“They make it fun for the kids to get them excited about skiing so they want to keep doing it,” he said. “They’re having a great time. Even when they crash they get right up and they’re laughing.”

Johnson’s daughter, Leah, 8, is hooked. She said she plans on being on the Kenai Central High School Kardinals ski team when she’s old enough.

“I think the trails are the funnest part,” she said. “The hills are really fun because you go so fast.”

This is the first year for the program, which was scheduled for Tuesday and Thursday nights, plus four Saturdays, from Jan. 6 through March 7. The trails association got a grant to buy 30 pairs of combination skis — waxable skis that can be used for classic or skate skiing — for kids to rent out. Next year it hopes to add poles to its stock of rental gear.

Kids start with the basics of how to wax skis, put on the boots, skis and poles, and the all-important tricks for how to stand back up once you succumb to the unavoidable combination of gravity and slippery, awkward footwear. Kids are grouped by ability level, so the more experienced skiers can work on higher-level techniques, like step turning around corners, while others practice the basics of just get getting going.

Originally, the plan was to teach four weeks of classic skiing and four weeks of skating, Pillifant said, but weather, trail conditions and ability levels have dictated the program’s progression more than initial planning.

“The younger, 6- to 8-year-olds, the beginner beginners, if they can get standing on their skies and moving any way they can, they don’t distinguish between the skate and the classic,” Pillifant said. “The older ones, they know skating is faster so they’re kind of starting to press coaches, ‘Come on, let’s go to skating.’ But the classic is just a lot of fun and they need to know that, that’s for sure, if they’re going to continue on.”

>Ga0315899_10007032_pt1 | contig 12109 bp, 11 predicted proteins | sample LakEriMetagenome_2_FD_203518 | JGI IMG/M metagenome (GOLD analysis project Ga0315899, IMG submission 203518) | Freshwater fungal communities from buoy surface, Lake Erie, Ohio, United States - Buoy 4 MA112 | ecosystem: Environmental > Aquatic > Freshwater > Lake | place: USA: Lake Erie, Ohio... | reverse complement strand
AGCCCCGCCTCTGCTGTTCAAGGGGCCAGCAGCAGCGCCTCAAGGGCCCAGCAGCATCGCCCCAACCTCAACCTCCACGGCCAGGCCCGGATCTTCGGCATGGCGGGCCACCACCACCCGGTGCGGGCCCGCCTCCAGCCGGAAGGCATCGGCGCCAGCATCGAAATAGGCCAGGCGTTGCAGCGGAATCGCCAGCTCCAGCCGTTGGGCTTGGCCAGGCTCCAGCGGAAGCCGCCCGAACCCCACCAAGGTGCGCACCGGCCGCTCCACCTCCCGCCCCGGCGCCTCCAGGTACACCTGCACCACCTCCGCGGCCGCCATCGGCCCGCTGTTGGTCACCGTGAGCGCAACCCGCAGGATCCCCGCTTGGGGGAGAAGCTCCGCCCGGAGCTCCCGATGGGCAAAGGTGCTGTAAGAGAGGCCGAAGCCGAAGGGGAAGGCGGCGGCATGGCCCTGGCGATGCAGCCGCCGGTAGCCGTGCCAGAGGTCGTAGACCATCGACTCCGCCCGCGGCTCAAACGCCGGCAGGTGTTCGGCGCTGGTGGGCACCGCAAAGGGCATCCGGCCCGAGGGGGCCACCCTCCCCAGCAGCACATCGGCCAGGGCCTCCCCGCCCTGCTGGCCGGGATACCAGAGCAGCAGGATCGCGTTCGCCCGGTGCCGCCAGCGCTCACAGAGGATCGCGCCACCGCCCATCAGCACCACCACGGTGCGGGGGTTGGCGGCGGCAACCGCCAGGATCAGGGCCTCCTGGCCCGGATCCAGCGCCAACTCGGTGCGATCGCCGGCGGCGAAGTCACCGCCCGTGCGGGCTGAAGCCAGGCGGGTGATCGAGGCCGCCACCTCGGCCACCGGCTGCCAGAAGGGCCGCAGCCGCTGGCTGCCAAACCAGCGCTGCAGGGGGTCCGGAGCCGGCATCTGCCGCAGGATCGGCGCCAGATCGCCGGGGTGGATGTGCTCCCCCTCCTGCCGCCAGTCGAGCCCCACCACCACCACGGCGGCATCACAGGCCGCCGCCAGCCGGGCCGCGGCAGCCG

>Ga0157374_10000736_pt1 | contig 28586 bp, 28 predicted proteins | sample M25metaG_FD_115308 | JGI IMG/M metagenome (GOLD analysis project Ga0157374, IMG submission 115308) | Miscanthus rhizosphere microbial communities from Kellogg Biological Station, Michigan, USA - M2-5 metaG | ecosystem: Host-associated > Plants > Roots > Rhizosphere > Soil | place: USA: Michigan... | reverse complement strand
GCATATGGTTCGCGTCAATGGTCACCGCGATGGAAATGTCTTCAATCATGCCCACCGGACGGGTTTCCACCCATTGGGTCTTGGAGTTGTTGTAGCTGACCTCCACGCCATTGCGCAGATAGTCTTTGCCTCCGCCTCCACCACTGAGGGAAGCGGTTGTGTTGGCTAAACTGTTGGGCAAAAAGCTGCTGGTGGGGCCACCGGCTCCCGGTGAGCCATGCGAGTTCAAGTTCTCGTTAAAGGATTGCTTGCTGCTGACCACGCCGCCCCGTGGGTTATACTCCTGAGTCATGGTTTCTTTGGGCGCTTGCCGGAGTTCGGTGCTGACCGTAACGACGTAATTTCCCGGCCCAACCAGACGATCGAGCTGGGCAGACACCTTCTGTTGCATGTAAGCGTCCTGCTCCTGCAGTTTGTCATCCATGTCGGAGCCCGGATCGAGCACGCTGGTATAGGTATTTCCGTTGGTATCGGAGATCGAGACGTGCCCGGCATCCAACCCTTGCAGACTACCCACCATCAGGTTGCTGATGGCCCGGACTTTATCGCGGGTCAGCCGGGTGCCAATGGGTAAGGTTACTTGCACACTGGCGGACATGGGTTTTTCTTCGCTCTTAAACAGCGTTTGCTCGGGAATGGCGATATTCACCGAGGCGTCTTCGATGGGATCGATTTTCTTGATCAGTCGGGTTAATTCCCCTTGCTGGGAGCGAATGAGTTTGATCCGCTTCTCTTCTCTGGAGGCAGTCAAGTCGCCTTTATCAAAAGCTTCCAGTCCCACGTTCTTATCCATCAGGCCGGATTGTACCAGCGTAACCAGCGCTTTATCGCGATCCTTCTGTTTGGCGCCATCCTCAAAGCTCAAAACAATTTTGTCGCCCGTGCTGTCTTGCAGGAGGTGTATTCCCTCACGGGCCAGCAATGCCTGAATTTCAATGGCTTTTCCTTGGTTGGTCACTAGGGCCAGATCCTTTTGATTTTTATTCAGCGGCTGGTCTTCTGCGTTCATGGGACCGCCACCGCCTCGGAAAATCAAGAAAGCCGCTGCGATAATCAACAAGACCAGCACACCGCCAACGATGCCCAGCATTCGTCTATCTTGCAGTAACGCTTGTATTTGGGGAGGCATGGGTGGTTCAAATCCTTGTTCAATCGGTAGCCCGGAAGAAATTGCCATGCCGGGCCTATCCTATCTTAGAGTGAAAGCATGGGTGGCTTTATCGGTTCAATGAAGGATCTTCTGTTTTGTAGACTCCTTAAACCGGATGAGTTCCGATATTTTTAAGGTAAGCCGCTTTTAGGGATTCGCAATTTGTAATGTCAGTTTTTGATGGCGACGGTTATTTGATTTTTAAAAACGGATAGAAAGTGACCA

Pillifant said she’s thrilled with the response to the program, with 43 skiers ages 6 to 12 signed up (plus one 13-year-old with two younger siblings in the program). Along with the kids came a platoon of volunteers, which has been crucial in wrangling, much less teaching, so many kids.

“It’s been overwhelming the response from people and the help that we’re getting. It takes a lot of people not to leave someone on the trail or take a skier back to warm them up or help with cookies and hot chocolate,” she said.

Organizers conscripted a group of coaches — David Michael, Adam Reimer, Gigi Banas, Pillifant, Sara Hepner, Nyce and Denise Harro — and have had even more people step up every week to help, including Bill Holt keeping the trails groomed, Kelly Keating bringing a lighting system, Dr. Justin Moore and SoHi skier Jordann Nelson helping coach, parents and Skyview High School coaches and skiers helping wax, and Mary Helminski bringing cookies, cleaning up and helping with whatever else is needed. The community has also pitched in with donations when needed, Pillifant said.

“Everybody is just going crazy with helping us,” she said. “You think ahead of time, ‘Oh dear, I’ve got a lot of places to be already,’ but it’s just way different than most things that you have to be at. It’s a lot of fun, and it’s going very fast.”